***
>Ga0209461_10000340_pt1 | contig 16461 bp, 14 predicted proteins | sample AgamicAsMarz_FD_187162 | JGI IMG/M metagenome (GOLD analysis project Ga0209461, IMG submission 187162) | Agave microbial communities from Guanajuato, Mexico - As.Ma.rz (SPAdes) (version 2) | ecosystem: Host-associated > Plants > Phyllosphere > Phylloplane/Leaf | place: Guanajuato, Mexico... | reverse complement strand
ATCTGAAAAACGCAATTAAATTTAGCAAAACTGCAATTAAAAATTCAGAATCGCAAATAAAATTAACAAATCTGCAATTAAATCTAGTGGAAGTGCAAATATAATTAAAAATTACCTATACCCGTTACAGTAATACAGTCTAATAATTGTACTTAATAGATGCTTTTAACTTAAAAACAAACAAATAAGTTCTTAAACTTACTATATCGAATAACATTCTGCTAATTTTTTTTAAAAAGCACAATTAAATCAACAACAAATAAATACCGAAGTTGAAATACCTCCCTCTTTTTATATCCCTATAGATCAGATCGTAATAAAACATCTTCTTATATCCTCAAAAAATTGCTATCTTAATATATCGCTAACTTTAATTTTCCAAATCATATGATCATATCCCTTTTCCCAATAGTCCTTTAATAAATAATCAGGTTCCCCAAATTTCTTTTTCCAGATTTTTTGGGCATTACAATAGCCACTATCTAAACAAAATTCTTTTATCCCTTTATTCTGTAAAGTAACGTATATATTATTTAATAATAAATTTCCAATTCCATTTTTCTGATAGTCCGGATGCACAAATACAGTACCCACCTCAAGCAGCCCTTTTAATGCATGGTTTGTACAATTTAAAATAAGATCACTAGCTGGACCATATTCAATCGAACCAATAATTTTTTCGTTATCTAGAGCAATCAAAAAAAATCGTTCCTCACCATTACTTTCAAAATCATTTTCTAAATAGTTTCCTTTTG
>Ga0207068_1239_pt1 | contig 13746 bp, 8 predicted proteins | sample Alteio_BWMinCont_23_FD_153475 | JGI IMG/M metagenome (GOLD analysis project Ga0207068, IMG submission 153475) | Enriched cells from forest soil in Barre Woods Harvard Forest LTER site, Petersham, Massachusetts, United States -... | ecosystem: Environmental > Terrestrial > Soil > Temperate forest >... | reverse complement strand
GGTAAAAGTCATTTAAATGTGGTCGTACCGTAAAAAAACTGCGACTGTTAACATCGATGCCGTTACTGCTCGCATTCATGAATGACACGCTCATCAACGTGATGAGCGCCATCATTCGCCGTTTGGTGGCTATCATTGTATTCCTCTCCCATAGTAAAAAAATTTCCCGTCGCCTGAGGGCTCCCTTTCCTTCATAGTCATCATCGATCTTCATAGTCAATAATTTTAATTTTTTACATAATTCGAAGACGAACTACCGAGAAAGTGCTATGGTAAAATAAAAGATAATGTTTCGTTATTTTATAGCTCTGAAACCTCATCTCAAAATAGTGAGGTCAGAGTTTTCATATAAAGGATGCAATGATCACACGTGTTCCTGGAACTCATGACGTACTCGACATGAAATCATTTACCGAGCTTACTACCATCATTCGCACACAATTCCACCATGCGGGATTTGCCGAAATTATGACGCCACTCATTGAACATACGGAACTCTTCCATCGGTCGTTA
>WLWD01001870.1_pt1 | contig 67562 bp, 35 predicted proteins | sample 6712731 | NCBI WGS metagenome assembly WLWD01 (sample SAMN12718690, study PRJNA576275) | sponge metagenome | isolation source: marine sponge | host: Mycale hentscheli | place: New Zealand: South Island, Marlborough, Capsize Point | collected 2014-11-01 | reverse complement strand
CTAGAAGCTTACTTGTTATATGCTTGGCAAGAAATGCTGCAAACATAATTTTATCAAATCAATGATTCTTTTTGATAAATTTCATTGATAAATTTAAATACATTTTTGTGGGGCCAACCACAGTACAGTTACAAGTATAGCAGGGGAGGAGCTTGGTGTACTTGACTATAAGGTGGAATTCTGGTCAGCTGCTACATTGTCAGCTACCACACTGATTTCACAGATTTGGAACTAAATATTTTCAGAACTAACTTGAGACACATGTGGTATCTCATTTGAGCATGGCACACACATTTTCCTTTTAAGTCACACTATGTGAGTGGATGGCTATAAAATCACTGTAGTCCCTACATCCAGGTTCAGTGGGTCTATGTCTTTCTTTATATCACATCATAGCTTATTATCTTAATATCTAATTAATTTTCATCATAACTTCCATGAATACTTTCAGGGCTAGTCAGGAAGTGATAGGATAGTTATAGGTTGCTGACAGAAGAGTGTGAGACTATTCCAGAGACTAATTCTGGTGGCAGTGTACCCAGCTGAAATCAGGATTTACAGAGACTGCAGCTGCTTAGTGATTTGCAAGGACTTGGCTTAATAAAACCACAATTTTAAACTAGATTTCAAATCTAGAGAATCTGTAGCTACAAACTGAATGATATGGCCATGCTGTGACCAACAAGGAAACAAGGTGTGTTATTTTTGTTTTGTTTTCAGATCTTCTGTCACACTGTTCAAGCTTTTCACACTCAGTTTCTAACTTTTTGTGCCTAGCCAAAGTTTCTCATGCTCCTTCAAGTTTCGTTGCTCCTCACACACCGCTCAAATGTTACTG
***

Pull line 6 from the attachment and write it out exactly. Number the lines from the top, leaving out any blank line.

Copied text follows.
CTAGAAGCTTACTTGTTATATGCTTGGCAAGAAATGCTGCAAACATAATTTTATCAAATCAATGATTCTTTTTGATAAATTTCATTGATAAATTTAAATACATTTTTGTGGGGCCAACCACAGTACAGTTACAAGTATAGCAGGGGAGGAGCTTGGTGTACTTGACTATAAGGTGGAATTCTGGTCAGCTGCTACATTGTCAGCTACCACACTGATTTCACAGATTTGGAACTAAATATTTTCAGAACTAACTTGAGACACATGTGGTATCTCATTTGAGCATGGCACACACATTTTCCTTTTAAGTCACACTATGTGAGTGGATGGCTATAAAATCACTGTAGTCCCTACATCCAGGTTCAGTGGGTCTATGTCTTTCTTTATATCACATCATAGCTTATTATCTTAATATCTAATTAATTTTCATCATAACTTCCATGAATACTTTCAGGGCTAGTCAGGAAGTGATAGGATAGTTATAGGTTGCTGACAGAAGAGTGTGAGACTATTCCAGAGACTAATTCTGGTGGCAGTGTACCCAGCTGAAATCAGGATTTACAGAGACTGCAGCTGCTTAGTGATTTGCAAGGACTTGGCTTAATAAAACCACAATTTTAAACTAGATTTCAAATCTAGAGAATCTGTAGCTACAAACTGAATGATATGGCCATGCTGTGACCAACAAGGAAACAAGGTGTGTTATTTTTGTTTTGTTTTCAGATCTTCTGTCACACTGTTCAAGCTTTTCACACTCAGTTTCTAACTTTTTGTGCCTAGCCAAAGTTTCTCATGCTCCTTCAAGTTTCGTTGCTCCTCACACACCGCTCAAATGTTACTG